A photographic account of heavy music in Portland, Maine
Mark Belanger attended his own funeral, and it was a pretty good time.
That’s how the 43-year-old guitarist/singer of Pigboat likens a series of benefit shows thrown last year in his honor.
The Relentless Belanger was a four-day bender in August that was held in three venues and featured 16 local bands. The shows raised money for the frontman who was in the midst of a health-care crisis. Belanger had been diagnosed in April 2013 with lymphoma — cancer of the lymph nodes — and was undergoing chemotherapy.
Belanger’s prognosis was good all along — the success rate for lymphoma treatment hovers around 90 percent — but he missed three months of work at Guitar Grave and his bills were piling up, so Belanger’s friends stepped up. The benefit shows were organized by WCYY personality Mark Curdo, restauranteur/entrepreneur/musician Johnny Althoff, and all-around badass Sean Libby.
It wasn’t the first time the community came together for one of its own. A few years earlier, a similar series of benefit shows was thrown for the family of Spike Jennings — a fixture in the Portland music scene who died suddenly from a heart attack. Thoughts of Jennings’ shows weighed on Belanger’s mind during the Relentless Belanger. Attendance for both benefits was noteworthy and the comparison was unavoidable.
“[Jennings] never got to see any of that, but I did,” Belanger said. “It was like seeing my own funeral, which wasn’t a bad thing, because the real one, I’m not going to get to see that.”
Earlier this week, Pigboat released its second LP. The album is dedicated to Jennings. The eight songs on “Distracted by Adventures in Healthcare” were written before Belanger’s cancer experience, but the album title is a direct result. Recording was often delayed by his illness.
The collection was recorded by Wally Wenzel (of Mallet Brothers fame) and released on Deporter Records — a Portland-based independent label founded by Pigboat bassist Ed Porter and his brother, Doug. (Pigboat’s drummer is Brian Chaloux.)
“It sounds like us,” Belanger said of the album. “We’re not blazing new trails. We sound like what we sound like.”
The album shows an obvious affection for ’90s heavy music. Belanger said the trio takes its inspiration from “Sabbath, punk, rock, anything with a loud, heavy guitar tone.”
And the guitar tone on “Distracted” is correct. For the rhythm tracks, Belanger plugged into four half-stack amps.
“It was a ridiculous guitar setup,” he said. “Two passes of rhythm guitar ate up 17 tracks of audio.”
The band will play songs from the album Friday during a CD release party at Geno’s Rock Club. If all goes well, Pigboat’s set will feature guest appearances from Libby and Whitcomb singer Brant Dadaleares. (Also playing are Mindset X — a prog metal band from New Hampshire — and Sylvia. [Sylvia recently announced that Friday’s performance will be the band’s “last show until we finish writing new tunes” or until they release their long-awaited 7-inch split with Eastern Spell.])
The album follows Pigboat’s 2006 EP, “Nothing’s Ever Finished,” and 2009 LP, “Float.” The band celebrated its 10-year anniversary in May.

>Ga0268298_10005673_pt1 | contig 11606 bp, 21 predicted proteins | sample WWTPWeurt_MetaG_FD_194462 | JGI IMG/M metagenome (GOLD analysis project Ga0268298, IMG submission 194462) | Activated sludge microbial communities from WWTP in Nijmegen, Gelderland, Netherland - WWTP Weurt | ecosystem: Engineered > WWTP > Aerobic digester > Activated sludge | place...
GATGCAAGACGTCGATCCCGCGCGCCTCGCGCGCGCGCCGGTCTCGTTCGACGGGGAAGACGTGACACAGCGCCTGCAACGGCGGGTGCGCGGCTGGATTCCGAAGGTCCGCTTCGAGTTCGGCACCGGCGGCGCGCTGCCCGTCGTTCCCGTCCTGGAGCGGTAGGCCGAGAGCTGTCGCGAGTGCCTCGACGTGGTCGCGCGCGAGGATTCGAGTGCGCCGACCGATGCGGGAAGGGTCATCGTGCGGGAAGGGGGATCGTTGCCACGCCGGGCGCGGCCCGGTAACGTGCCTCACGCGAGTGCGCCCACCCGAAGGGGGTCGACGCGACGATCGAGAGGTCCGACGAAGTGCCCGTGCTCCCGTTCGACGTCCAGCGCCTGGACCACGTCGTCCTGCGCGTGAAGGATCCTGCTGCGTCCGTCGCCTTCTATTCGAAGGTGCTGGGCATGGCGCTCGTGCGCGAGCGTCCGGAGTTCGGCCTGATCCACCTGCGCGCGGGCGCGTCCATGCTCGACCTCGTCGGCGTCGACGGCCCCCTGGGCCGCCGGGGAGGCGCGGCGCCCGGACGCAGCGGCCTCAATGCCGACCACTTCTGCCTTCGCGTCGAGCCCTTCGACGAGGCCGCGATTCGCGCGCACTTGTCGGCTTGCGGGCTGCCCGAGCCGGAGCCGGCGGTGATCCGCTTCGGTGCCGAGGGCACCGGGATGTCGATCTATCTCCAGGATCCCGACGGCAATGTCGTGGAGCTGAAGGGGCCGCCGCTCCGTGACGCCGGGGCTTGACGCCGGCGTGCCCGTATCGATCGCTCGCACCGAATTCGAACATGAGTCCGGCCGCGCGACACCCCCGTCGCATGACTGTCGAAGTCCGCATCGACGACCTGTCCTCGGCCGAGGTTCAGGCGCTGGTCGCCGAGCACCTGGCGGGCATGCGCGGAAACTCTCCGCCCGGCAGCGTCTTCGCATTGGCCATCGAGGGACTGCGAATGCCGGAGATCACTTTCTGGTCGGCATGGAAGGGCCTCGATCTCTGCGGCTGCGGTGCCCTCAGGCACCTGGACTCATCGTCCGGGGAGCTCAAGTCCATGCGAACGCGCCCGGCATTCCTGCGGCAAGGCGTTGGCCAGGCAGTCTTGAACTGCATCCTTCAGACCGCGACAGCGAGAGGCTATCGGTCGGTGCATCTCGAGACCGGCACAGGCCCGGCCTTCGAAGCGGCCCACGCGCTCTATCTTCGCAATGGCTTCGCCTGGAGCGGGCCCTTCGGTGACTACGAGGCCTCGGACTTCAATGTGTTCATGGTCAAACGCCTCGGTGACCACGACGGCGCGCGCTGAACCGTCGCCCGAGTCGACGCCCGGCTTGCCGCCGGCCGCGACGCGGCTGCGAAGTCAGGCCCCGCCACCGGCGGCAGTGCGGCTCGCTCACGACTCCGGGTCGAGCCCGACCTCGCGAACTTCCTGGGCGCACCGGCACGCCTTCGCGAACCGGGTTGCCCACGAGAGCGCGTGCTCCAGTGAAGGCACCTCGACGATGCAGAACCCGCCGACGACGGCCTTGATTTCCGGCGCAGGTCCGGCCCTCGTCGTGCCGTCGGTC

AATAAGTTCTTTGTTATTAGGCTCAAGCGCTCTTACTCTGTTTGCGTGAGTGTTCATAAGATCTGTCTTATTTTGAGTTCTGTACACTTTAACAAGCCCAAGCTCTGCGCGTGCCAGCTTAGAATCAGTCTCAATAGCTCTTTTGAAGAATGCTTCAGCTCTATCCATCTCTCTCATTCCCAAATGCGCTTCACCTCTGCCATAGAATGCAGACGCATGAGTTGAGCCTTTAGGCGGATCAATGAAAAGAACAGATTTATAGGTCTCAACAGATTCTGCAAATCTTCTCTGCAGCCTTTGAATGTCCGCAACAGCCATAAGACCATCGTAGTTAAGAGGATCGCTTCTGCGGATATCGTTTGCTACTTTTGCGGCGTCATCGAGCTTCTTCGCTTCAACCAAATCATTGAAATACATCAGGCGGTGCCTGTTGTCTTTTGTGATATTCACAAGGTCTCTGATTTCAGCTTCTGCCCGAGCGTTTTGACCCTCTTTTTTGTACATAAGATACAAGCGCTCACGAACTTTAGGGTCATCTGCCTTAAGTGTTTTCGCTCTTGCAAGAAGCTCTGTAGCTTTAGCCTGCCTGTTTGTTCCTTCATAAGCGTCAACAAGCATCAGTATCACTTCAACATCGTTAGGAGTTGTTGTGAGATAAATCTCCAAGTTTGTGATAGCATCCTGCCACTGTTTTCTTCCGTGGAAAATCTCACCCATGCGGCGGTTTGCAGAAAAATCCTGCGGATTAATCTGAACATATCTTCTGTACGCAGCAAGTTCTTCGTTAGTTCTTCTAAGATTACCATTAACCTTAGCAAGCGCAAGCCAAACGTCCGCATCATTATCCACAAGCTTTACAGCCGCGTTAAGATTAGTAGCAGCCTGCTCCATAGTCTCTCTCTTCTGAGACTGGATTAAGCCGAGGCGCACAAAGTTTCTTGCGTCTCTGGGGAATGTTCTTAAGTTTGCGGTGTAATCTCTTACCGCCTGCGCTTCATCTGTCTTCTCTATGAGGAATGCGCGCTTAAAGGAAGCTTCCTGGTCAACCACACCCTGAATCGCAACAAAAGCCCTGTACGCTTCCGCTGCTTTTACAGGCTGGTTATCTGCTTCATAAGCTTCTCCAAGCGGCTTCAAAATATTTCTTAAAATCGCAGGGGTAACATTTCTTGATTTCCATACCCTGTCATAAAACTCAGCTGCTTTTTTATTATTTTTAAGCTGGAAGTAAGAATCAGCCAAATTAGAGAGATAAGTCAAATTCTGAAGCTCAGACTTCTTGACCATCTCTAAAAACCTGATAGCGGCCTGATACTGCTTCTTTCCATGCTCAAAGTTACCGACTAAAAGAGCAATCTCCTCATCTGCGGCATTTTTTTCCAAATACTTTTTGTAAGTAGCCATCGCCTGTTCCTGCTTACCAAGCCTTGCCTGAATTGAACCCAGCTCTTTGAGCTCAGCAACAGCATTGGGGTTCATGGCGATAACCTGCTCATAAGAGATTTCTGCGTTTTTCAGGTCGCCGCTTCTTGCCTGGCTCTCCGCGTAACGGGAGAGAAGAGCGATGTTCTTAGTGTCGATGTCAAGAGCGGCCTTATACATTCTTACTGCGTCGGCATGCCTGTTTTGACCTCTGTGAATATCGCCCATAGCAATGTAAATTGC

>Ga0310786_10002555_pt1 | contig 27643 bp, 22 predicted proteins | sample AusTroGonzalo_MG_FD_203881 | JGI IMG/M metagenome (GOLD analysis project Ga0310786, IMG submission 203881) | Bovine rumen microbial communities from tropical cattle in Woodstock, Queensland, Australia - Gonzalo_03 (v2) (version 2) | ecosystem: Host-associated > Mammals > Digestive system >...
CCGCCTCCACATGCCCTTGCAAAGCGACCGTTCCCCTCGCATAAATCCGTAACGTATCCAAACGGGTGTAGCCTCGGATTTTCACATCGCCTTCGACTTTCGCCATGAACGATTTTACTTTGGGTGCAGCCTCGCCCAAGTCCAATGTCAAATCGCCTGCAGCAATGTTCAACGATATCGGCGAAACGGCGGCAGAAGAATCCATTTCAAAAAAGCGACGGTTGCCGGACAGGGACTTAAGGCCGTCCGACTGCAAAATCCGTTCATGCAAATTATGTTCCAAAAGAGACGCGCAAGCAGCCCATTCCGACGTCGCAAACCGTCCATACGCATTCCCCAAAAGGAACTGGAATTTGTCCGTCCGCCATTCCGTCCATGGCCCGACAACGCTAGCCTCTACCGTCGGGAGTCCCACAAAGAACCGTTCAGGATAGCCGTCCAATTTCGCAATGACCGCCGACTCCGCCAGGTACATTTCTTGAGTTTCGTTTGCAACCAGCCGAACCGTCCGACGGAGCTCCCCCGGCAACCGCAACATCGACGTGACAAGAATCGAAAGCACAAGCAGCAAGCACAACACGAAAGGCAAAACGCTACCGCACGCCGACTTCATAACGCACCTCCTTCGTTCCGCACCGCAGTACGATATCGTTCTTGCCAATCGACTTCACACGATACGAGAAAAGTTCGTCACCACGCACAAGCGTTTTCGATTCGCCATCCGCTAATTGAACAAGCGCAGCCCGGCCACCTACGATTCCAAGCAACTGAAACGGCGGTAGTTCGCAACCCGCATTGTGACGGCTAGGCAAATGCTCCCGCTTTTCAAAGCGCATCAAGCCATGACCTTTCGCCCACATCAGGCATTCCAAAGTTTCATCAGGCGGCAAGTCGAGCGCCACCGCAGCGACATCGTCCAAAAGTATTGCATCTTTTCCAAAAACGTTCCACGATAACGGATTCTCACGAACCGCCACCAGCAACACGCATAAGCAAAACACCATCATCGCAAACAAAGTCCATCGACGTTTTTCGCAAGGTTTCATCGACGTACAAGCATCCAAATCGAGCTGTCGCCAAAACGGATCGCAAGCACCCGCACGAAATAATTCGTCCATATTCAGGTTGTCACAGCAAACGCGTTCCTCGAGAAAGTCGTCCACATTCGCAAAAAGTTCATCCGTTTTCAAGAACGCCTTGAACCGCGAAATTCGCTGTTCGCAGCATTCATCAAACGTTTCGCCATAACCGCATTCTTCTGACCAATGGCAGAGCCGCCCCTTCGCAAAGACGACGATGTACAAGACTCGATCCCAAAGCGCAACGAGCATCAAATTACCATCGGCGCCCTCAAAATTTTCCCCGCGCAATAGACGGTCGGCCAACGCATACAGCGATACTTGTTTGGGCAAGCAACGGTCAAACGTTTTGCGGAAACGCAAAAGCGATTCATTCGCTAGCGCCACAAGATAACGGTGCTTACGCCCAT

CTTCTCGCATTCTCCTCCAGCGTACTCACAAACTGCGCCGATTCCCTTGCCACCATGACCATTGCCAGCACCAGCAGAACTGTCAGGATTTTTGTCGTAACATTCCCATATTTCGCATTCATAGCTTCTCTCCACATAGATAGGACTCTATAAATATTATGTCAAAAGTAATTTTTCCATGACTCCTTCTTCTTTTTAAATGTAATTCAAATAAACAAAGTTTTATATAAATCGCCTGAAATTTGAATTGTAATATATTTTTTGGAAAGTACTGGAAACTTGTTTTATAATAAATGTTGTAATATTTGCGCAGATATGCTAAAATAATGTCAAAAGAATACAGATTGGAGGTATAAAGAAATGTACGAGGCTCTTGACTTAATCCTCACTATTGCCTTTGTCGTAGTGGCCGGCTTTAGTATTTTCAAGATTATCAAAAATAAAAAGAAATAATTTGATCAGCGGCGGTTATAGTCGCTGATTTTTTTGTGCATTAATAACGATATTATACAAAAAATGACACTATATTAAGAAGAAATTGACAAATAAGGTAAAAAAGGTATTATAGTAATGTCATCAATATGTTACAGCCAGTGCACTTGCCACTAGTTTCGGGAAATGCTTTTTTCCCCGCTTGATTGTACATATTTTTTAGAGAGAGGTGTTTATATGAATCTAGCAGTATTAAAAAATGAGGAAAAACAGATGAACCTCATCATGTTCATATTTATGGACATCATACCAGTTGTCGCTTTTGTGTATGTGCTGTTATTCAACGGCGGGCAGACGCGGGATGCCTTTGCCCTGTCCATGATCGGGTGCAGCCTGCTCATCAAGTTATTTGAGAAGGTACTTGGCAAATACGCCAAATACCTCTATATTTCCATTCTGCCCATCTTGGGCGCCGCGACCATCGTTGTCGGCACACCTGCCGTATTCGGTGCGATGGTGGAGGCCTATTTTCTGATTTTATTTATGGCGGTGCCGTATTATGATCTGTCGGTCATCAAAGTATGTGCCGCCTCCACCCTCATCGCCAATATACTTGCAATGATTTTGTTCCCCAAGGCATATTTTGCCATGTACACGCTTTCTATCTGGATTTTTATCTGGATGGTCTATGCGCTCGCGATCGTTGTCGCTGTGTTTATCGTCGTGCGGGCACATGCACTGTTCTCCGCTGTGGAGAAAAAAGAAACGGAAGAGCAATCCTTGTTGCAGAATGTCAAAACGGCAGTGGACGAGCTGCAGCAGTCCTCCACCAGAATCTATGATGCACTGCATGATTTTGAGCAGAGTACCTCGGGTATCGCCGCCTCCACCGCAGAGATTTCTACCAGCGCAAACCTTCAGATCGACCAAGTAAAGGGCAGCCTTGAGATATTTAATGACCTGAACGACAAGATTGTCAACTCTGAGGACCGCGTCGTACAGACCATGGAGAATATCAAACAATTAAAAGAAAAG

“We make records just a little bit faster than Tool,” Belanger joked.
Belanger was born and raised in Bangor and moved to Portland in 1995. At Guitar Grave, Belanger waits on customers, fixes guitars and, more recently, edits surveillance videos from the store into true-crime stories and/or irreverent glimpses into the human condition — the kind of bizarro shit you’d expect to see within a pawn shop on Congress Street, Portland, Maine.
The videos, called Tales from the Grave, have attracted a swarm of attention this year. Stories about Belanger’s videos appeared in the Press Herald, Down East and, um, Today’s Pawnbroker. Belanger’s video work also earned storeowner Mike Fink a citizen’s award for helping police detectives identify bad actors, so to speak.
Before his second act as a video editor, however, Belanger was diagnosed with cancer.
Belanger quickly learned that his type of illness has a tagline among medical professionals: “‘If you have to pick a cancer, lymphoma is the one you want,'” he said. The worst part about the disease was the month between his diagnosis and the start of chemotherapy.
“It kind of felt like the opening scene in ‘Saving Private Ryan,'” he said. “You’re on the boat, you’re headed toward the shore and you know it’s not going to be fun, but you don’t know what’s going to happen yet. Once that ramp goes down, then it’s happening, and whatever happens you’ll deal with. But … not knowing is the worst part.”
In some ways, Belanger’s cancer experience was atypical — if there is such a thing.
“I joked going into it that I’d be the one guy who gets cancer and gains weight. Turned out that was true,” he joked.
Belanger also shaved his long hair in anticipation of losing it all, but the decision proved hasty.
“I figured, ‘If I don’t shave it, it’s going to come out in big patches and clumps and I’ll look like the Toxic Avenger or something,'” he recalled. “After the first treatment, my hair started growing back and I wasn’t too happy about it.”
Eventually, his hair did start falling out, but, for the most part, it originated below the belt.
“I told my doctor about it and she said, ‘Don’t worry about it. A lot of people spend good money for that.'”
Belanger said the benefit shows last summer were simultaneously weird, humbling and awesome. Aside from bolstering his spirit and lifting him out of a tough spot, the Relentless Belanger also helped him plan for his eventual demise, whenever that may be.
“After last summer, I’m kind of content. You can just throw me in the dump [when I die]. I’ve had my funeral,” he said, before briefly reconsidering. “If it was legal, I’d like to be stuffed … Put me in Perry’s Nut House.”